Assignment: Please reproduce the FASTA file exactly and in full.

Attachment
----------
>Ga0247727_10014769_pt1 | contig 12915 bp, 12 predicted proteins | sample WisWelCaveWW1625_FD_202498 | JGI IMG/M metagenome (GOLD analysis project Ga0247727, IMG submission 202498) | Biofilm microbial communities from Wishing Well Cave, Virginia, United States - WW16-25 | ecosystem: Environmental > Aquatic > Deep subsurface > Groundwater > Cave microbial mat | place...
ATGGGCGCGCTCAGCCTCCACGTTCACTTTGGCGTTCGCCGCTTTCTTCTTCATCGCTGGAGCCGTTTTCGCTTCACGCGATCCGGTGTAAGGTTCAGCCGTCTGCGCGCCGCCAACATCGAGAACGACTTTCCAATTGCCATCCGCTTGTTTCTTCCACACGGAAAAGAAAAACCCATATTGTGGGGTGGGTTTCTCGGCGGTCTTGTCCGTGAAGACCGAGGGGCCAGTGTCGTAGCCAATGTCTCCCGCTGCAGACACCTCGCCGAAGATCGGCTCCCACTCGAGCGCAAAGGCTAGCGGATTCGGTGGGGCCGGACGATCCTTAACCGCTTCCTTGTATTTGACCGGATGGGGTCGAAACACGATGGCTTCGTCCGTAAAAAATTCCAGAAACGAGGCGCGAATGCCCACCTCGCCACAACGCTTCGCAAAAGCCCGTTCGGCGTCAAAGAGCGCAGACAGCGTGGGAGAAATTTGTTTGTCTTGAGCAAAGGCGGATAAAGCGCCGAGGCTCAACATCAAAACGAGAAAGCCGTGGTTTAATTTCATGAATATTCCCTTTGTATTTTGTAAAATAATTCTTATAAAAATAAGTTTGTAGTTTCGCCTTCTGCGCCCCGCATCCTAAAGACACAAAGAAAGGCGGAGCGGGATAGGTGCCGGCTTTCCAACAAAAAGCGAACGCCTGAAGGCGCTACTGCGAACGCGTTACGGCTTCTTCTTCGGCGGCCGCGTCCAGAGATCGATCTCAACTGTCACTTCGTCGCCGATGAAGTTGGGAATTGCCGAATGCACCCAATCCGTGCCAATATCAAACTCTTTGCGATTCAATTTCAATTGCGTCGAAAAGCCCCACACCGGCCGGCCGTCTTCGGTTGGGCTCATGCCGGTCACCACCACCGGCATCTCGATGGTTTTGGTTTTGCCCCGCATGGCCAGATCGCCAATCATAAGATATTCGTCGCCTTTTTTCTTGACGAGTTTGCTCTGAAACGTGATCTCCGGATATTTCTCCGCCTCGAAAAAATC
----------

>Ga0247727_10014769_pt1 | contig 12915 bp, 12 predicted proteins | sample WisWelCaveWW1625_FD_202498 | JGI IMG/M metagenome (GOLD analysis project Ga0247727, IMG submission 202498) | Biofilm microbial communities from Wishing Well Cave, Virginia, United States - WW16-25 | ecosystem: Environmental > Aquatic > Deep subsurface > Groundwater > Cave microbial mat | place...
ATGGGCGCGCTCAGCCTCCACGTTCACTTTGGCGTTCGCCGCTTTCTTCTTCATCGCTGGAGCCGTTTTCGCTTCACGCGATCCGGTGTAAGGTTCAGCCGTCTGCGCGCCGCCAACATCGAGAACGACTTTCCAATTGCCATCCGCTTGTTTCTTCCACACGGAAAAGAAAAACCCATATTGTGGGGTGGGTTTCTCGGCGGTCTTGTCCGTGAAGACCGAGGGGCCAGTGTCGTAGCCAATGTCTCCCGCTGCAGACACCTCGCCGAAGATCGGCTCCCACTCGAGCGCAAAGGCTAGCGGATTCGGTGGGGCCGGACGATCCTTAACCGCTTCCTTGTATTTGACCGGATGGGGTCGAAACACGATGGCTTCGTCCGTAAAAAATTCCAGAAACGAGGCGCGAATGCCCACCTCGCCACAACGCTTCGCAAAAGCCCGTTCGGCGTCAAAGAGCGCAGACAGCGTGGGAGAAATTTGTTTGTCTTGAGCAAAGGCGGATAAAGCGCCGAGGCTCAACATCAAAACGAGAAAGCCGTGGTTTAATTTCATGAATATTCCCTTTGTATTTTGTAAAATAATTCTTATAAAAATAAGTTTGTAGTTTCGCCTTCTGCGCCCCGCATCCTAAAGACACAAAGAAAGGCGGAGCGGGATAGGTGCCGGCTTTCCAACAAAAAGCGAACGCCTGAAGGCGCTACTGCGAACGCGTTACGGCTTCTTCTTCGGCGGCCGCGTCCAGAGATCGATCTCAACTGTCACTTCGTCGCCGATGAAGTTGGGAATTGCCGAATGCACCCAATCCGTGCCAATATCAAACTCTTTGCGATTCAATTTCAATTGCGTCGAAAAGCCCCACACCGGCCGGCCGTCTTCGGTTGGGCTCATGCCGGTCACCACCACCGGCATCTCGATGGTTTTGGTTTTGCCCCGCATGGCCAGATCGCCAATCATAAGATATTCGTCGCCTTTTTTCTTGACGAGTTTGCTCTGAAACGTGATCTCCGGATATTTCTCCGCCTCGAAAAAATC